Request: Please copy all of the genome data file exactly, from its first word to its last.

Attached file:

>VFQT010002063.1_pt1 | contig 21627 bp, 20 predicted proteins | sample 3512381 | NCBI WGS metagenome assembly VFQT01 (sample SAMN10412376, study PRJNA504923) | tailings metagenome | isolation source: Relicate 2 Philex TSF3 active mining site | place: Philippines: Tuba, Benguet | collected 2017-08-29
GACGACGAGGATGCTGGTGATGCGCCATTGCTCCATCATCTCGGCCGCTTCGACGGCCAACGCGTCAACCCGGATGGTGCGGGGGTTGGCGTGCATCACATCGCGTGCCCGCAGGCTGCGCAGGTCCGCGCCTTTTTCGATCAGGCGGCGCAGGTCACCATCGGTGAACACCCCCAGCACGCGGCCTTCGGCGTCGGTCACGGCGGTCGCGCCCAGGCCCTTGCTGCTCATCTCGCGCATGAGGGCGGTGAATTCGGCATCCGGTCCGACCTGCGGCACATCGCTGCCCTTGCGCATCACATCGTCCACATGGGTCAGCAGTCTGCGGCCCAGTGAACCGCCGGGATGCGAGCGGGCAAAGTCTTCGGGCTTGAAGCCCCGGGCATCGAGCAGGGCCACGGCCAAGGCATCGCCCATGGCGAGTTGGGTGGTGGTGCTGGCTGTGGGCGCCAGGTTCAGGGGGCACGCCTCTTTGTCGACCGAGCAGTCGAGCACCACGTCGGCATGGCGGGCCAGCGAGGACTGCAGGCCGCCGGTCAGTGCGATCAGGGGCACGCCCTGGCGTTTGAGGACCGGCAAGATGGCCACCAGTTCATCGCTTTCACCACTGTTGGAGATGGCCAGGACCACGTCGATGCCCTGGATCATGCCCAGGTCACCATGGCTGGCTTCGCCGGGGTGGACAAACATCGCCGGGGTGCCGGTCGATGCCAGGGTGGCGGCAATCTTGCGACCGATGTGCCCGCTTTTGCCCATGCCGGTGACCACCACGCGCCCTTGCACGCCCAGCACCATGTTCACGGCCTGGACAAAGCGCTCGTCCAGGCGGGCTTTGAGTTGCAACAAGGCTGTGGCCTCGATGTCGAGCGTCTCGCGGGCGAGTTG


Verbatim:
>VFQT010002063.1_pt1 | contig 21627 bp, 20 predicted proteins | sample 3512381 | NCBI WGS metagenome assembly VFQT01 (sample SAMN10412376, study PRJNA504923) | tailings metagenome | isolation source: Relicate 2 Philex TSF3 active mining site | place: Philippines: Tuba, Benguet | collected 2017-08-29
GACGACGAGGATGCTGGTGATGCGCCATTGCTCCATCATCTCGGCCGCTTCGACGGCCAACGCGTCAACCCGGATGGTGCGGGGGTTGGCGTGCATCACATCGCGTGCCCGCAGGCTGCGCAGGTCCGCGCCTTTTTCGATCAGGCGGCGCAGGTCACCATCGGTGAACACCCCCAGCACGCGGCCTTCGGCGTCGGTCACGGCGGTCGCGCCCAGGCCCTTGCTGCTCATCTCGCGCATGAGGGCGGTGAATTCGGCATCCGGTCCGACCTGCGGCACATCGCTGCCCTTGCGCATCACATCGTCCACATGGGTCAGCAGTCTGCGGCCCAGTGAACCGCCGGGATGCGAGCGGGCAAAGTCTTCGGGCTTGAAGCCCCGGGCATCGAGCAGGGCCACGGCCAAGGCATCGCCCATGGCGAGTTGGGTGGTGGTGCTGGCTGTGGGCGCCAGGTTCAGGGGGCACGCCTCTTTGTCGACCGAGCAGTCGAGCACCACGTCGGCATGGCGGGCCAGCGAGGACTGCAGGCCGCCGGTCAGTGCGATCAGGGGCACGCCCTGGCGTTTGAGGACCGGCAAGATGGCCACCAGTTCATCGCTTTCACCACTGTTGGAGATGGCCAGGACCACGTCGATGCCCTGGATCATGCCCAGGTCACCATGGCTGGCTTCGCCGGGGTGGACAAACATCGCCGGGGTGCCGGTCGATGCCAGGGTGGCGGCAATCTTGCGACCGATGTGCCCGCTTTTGCCCATGCCGGTGACCACCACGCGCCCTTGCACGCCCAGCACCATGTTCACGGCCTGGACAAAGCGCTCGTCCAGGCGGGCTTTGAGTTGCAACAAGGCTGTGGCCTCGATGTCGAGCGTCTCGCGGGCGAGTTG